SPECTRE, the 24th James Bond film, has its premiere later this month. So it’s time to explore new questions about the 007 movie.
Was Time Out London’s interview with Daniel Craig good P.R. or bad P.R.?
That depends on your public relations philosophy.
The classic public relations philosophy stems from a George M. Cohan quote: “I don’t care what you say about me as long as you say something about me, and as long as you spell my name right.”
By that standard, Craig’s interview with Tine Out London was a spectacular success.
The 007 actor’s quotes to Time Out (“I’d rather break this glass and slash my wrists” than make another Bond movie, and “If I did another Bond movie, it would only be for the money,” among others) were summarized widely.
If George M. Cohan were still alive (he died in 1942), he would marvel at how right he was.
Are you saying this was really planned?
Who knows? Maybe, maybe not. Nevertheless, the Time Out London interview was done a few days after SPECTRE wrapped principal photography.
Often these types of interviews are done under embargo. That is, the interviews occur with the understanding the resulting stories won’t be released until shortly before a movie is released — often with a specific date and time for release.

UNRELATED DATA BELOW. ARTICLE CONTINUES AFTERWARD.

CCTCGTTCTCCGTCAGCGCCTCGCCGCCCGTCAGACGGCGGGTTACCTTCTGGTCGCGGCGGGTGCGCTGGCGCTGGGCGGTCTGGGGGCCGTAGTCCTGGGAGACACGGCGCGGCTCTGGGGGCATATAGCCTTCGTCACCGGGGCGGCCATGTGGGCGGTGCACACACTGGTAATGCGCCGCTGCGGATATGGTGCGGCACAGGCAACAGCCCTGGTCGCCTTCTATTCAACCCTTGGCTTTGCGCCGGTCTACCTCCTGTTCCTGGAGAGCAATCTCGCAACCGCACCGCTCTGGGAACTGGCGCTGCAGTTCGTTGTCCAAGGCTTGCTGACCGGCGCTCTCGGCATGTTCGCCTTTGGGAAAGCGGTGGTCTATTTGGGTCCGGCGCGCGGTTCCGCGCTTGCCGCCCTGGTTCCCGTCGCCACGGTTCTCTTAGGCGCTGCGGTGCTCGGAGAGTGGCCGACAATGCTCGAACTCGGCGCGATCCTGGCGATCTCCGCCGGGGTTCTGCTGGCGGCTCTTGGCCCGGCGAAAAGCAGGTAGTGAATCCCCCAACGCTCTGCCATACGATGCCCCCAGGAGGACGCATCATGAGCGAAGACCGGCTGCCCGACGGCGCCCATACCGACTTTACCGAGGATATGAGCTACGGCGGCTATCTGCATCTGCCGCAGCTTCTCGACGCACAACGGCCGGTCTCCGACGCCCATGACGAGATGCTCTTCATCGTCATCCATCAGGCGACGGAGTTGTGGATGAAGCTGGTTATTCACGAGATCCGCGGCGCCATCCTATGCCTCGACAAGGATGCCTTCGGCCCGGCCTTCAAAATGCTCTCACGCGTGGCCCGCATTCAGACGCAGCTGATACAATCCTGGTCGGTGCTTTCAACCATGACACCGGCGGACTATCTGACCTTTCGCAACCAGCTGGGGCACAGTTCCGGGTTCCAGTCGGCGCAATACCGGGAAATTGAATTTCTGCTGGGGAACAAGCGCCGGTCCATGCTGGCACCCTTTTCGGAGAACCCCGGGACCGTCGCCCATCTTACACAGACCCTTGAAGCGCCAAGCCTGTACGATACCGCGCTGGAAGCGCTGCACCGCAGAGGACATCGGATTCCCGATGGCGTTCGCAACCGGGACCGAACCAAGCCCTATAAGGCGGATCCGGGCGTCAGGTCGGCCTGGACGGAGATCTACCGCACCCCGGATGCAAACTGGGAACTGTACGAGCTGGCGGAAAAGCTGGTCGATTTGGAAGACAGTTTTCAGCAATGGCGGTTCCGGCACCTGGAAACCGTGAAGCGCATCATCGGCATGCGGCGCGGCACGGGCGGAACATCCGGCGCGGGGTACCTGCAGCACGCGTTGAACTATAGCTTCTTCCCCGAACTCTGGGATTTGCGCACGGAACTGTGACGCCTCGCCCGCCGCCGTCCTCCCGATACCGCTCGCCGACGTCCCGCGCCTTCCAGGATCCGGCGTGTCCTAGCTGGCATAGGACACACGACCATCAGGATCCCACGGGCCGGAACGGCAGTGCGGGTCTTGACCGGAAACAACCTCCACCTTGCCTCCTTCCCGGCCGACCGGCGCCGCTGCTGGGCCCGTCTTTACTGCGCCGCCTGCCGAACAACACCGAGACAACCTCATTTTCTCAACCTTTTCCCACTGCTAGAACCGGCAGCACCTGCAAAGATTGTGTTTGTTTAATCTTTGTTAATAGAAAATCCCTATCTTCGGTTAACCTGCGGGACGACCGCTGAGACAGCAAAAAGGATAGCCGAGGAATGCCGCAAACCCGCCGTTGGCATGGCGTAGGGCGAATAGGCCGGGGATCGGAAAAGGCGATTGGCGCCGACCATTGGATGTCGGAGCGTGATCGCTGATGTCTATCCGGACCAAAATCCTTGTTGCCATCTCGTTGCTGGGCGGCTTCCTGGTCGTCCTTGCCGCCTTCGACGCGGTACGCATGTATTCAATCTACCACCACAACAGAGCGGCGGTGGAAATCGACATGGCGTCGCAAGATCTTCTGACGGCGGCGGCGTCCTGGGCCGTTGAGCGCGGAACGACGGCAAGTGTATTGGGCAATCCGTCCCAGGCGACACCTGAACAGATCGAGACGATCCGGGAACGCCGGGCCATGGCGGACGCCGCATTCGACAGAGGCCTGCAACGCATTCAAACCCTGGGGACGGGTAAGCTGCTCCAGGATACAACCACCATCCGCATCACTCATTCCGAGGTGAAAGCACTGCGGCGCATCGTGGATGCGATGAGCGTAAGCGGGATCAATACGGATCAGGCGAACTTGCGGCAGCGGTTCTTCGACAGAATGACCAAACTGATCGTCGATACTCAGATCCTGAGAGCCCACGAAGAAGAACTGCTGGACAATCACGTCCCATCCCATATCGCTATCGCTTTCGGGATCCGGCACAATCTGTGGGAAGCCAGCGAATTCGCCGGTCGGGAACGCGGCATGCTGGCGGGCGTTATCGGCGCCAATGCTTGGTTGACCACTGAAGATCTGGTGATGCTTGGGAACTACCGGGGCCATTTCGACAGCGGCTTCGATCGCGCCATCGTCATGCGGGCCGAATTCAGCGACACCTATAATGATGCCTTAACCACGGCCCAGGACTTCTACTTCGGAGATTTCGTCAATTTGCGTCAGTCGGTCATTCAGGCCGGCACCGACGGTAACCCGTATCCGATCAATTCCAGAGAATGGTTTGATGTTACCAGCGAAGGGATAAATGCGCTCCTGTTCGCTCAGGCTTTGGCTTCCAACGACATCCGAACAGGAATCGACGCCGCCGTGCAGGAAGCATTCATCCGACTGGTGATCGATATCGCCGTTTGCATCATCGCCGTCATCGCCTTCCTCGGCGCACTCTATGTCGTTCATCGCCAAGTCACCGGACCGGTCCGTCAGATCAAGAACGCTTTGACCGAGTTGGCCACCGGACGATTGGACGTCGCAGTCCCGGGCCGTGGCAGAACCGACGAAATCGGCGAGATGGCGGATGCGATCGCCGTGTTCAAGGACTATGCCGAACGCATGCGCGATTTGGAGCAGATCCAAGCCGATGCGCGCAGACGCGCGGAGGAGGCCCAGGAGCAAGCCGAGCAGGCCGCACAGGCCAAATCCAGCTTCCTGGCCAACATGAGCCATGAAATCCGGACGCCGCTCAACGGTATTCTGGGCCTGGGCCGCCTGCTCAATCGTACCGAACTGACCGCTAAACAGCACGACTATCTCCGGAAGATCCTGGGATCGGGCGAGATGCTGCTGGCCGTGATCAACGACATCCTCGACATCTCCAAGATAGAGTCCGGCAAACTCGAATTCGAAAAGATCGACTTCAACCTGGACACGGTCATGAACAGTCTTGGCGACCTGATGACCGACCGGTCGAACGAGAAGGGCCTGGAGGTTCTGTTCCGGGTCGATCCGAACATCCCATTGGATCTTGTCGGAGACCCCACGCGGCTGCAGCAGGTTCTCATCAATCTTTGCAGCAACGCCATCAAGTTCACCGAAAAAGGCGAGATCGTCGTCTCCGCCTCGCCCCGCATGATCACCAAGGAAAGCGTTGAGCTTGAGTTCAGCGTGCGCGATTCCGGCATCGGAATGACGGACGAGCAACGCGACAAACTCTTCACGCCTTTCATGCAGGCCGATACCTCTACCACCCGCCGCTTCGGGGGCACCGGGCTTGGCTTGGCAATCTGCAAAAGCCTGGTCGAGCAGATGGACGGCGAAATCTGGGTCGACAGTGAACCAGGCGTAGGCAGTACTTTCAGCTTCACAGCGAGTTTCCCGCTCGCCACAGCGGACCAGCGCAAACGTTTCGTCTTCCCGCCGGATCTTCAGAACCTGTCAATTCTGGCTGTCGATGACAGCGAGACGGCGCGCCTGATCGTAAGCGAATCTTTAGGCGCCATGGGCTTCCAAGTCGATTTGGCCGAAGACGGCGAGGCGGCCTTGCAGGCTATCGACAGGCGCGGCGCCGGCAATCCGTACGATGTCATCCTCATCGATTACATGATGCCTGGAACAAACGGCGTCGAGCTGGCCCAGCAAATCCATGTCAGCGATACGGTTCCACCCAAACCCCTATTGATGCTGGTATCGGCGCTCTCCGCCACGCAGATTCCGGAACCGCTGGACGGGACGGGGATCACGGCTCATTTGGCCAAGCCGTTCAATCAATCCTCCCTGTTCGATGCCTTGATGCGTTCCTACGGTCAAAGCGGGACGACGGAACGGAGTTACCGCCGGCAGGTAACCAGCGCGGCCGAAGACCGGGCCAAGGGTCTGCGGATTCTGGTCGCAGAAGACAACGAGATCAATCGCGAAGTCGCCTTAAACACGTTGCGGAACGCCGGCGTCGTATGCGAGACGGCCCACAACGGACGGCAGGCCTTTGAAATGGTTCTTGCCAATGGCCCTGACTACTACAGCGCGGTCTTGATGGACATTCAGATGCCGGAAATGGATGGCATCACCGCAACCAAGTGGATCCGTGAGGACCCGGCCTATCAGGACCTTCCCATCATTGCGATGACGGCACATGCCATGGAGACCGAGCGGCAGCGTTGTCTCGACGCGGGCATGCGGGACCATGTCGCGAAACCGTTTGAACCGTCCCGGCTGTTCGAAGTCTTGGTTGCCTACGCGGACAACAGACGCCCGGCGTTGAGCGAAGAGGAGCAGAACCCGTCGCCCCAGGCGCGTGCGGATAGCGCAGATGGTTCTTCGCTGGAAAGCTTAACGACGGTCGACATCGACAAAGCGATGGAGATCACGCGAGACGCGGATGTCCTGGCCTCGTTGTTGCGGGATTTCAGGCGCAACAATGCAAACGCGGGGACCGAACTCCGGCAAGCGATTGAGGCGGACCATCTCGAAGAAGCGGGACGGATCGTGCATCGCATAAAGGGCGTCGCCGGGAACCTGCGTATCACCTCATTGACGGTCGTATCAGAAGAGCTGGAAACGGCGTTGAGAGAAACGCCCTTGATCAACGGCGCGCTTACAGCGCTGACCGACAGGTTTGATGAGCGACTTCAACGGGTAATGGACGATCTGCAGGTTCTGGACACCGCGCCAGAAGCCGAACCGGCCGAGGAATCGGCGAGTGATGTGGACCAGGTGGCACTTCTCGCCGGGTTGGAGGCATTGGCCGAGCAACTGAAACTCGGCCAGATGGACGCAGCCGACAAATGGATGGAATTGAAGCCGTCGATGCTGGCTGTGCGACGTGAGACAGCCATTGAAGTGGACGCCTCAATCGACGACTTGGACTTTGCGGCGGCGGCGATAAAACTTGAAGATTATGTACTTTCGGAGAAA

Put another way, the major parties responsible for SPECTRE — Eon Productions, Metro-Goldwyn-Mayer and Sony Pictures — shouldn’t be surprised these quotes were coming. Interviews with stars for major movies, generally speaking, are done under very controlled circumstances.
Often such interviews are done with a public relations person sitting in on it. Even if it didn’t happen in this case, Eon, MGM and Sony know the star, know what he often says in interviews. If they weren’t prepared, well, they probably should have been.
Filed under: James Bond Films | Tagged: Daniel Craig, Entertainment Weekly, Eon Productions, George M. Cohan, Metro-Goldwyn-Mayer, NBC News, Sony Pictures, SPECTRE, The Daily Beast, The Independent, The Telegraph, Time Out London, Variety | Leave a comment »